Built in effects provide on-board sound processing normally only found in effects pedals. Generally they replace one of the potentiometers with a rotary switch that selects the different options provided. These can range from clean volume boost to heavy distortion and may also be used to control EQ and filtering.
Why would you want it?
Gives easy to access effects without the use of pedal boards and complex rigs, they can be ideal for practice guitars and will give a range of effects on a small budget.
This is not going to be equivalent to a quality effects pedal, these are definitely at the budget end of the scale and the limitations of the package size means the circuits and components used will also be lower quality.
These circuits are active and will require a battery this will need to be housed within the guitar. You will also need to replace one of your pots (tone usually) with the rotary switch. Depending on the guitar this might mean extensive re-wiring. These units are quite bulky and you may need to rout some extra space if the control cavity is quite shallow.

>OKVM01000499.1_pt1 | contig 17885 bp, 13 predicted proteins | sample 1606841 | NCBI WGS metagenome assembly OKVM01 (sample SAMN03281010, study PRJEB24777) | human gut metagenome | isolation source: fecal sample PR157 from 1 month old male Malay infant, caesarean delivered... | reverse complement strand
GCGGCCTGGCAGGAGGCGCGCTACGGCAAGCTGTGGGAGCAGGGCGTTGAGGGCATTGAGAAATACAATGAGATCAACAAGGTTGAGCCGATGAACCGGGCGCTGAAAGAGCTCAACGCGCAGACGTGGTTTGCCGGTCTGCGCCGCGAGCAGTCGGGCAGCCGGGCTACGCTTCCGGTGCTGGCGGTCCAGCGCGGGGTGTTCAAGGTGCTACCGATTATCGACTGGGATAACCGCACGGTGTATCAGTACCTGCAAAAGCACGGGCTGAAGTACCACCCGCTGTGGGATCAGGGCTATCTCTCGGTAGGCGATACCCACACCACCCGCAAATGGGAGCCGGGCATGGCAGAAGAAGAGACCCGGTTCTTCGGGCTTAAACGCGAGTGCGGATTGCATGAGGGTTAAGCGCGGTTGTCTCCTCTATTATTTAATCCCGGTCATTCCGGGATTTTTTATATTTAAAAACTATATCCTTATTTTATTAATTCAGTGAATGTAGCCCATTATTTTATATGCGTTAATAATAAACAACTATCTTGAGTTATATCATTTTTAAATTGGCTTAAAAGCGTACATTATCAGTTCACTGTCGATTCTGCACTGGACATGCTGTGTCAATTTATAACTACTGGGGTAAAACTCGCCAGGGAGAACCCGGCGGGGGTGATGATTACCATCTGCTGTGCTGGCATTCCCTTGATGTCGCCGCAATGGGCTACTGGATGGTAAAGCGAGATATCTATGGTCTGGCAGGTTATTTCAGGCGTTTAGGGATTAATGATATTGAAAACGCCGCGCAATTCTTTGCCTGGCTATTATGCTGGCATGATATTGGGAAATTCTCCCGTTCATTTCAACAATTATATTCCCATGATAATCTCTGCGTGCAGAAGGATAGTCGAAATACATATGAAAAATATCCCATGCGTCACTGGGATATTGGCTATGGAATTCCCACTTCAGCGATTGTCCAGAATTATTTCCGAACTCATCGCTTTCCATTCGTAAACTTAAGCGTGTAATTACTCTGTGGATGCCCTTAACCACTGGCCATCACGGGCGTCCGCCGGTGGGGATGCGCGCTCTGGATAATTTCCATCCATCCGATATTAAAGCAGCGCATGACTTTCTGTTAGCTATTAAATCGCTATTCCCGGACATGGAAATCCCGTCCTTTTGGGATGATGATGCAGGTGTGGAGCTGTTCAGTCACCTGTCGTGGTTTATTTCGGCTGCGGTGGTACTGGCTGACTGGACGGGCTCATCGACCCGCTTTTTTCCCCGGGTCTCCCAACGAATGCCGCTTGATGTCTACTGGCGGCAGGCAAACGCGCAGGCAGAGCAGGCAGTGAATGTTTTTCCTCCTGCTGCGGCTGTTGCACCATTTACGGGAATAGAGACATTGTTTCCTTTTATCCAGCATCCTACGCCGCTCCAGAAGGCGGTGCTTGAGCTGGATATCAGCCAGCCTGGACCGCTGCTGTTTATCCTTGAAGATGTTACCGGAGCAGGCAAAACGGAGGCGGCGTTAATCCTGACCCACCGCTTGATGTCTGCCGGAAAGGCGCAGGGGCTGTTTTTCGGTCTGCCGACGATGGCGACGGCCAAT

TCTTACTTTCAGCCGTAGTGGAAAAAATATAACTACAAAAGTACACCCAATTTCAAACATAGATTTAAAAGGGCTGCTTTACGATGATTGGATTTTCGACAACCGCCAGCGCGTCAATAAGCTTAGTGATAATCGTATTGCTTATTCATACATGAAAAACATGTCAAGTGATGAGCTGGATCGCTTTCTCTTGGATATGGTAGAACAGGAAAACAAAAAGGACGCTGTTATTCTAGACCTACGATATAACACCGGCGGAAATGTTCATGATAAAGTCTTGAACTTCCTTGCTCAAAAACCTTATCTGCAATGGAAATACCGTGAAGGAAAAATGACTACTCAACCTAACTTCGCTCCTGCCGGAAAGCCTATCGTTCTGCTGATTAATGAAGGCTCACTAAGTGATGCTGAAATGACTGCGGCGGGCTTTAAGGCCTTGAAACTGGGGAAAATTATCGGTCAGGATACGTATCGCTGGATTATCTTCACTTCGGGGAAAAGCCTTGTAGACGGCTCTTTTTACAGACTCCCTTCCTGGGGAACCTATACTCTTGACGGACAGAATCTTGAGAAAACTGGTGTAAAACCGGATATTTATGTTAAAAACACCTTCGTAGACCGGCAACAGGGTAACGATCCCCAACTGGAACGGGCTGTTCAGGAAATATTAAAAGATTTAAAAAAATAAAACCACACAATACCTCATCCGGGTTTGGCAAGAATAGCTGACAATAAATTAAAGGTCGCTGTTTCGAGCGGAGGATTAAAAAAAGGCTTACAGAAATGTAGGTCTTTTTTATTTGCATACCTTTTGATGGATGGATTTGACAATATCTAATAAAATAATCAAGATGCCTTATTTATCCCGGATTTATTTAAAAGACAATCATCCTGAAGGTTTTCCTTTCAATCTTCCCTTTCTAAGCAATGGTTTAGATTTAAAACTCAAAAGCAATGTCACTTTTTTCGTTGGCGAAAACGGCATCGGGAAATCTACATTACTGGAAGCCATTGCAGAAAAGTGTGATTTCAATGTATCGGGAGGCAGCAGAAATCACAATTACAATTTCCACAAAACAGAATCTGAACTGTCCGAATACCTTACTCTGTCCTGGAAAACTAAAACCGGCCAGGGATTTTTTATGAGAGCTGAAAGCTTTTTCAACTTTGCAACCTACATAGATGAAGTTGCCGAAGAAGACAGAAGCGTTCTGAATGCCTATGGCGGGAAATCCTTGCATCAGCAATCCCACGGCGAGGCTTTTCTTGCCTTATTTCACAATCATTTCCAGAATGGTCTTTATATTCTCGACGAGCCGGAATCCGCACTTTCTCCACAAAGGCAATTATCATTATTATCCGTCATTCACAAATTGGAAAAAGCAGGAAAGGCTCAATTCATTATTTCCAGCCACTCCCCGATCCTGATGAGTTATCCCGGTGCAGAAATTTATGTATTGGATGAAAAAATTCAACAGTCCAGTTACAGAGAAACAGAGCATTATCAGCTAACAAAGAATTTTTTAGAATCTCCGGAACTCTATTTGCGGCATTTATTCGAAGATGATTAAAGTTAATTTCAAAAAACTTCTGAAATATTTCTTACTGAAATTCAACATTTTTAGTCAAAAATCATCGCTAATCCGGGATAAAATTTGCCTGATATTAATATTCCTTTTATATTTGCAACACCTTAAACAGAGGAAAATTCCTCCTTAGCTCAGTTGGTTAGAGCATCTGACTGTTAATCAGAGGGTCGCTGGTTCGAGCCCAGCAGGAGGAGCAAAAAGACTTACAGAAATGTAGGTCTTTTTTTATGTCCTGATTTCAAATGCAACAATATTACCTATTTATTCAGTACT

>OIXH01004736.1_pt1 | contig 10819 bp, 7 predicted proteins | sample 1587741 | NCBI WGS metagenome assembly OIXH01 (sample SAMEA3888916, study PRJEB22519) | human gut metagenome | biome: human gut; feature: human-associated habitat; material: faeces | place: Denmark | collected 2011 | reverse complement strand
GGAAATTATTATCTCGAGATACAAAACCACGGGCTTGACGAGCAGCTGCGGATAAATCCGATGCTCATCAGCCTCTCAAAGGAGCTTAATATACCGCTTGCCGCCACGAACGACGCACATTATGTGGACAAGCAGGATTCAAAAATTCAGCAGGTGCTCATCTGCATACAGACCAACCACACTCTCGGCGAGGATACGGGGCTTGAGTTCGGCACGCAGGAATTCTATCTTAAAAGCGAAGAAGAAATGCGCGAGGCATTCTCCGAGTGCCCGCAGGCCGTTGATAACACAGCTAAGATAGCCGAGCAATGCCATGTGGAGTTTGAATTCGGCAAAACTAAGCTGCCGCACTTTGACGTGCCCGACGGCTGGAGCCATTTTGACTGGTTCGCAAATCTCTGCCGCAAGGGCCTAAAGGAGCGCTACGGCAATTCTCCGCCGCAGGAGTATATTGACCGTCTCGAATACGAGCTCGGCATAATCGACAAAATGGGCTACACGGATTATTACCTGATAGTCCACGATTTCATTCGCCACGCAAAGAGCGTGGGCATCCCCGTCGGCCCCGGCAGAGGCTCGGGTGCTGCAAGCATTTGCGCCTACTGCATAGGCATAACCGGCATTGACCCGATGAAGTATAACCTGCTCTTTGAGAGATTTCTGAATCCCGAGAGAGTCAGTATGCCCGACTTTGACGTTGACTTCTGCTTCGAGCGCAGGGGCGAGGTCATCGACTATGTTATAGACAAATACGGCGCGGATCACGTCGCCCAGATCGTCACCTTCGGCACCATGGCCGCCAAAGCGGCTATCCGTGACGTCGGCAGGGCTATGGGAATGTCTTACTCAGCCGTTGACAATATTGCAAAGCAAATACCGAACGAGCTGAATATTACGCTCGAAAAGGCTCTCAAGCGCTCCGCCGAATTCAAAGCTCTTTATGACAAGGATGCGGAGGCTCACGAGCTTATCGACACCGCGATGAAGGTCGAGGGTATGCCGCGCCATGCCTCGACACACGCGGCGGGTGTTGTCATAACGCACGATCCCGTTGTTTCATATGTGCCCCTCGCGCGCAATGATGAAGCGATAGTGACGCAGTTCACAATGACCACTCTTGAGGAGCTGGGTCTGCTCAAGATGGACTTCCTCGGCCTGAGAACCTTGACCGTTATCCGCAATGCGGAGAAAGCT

A stereo jack socket to turn the power on and off for the circuit will normally be included, this will replace the standard mono socket so that your battery will not run down when the guitar is not in use (provided you remember to unplug the guitar).
What do I need to do it?
A built in effects unit
Wire and soldering gear
A battery normally 9V
How does it work?
The effect will normally be connected between the pickup selector switch and volume/tone controls that then go to the output.
The picture below shows the QDD installation, bear in mind there is a lot of additional wiring in view from the other mods to the guitar (phase switch, coil tap, kill-switch). Notice the QDD is almost as deep as the selector switch, hence the big whole hacked out underneath!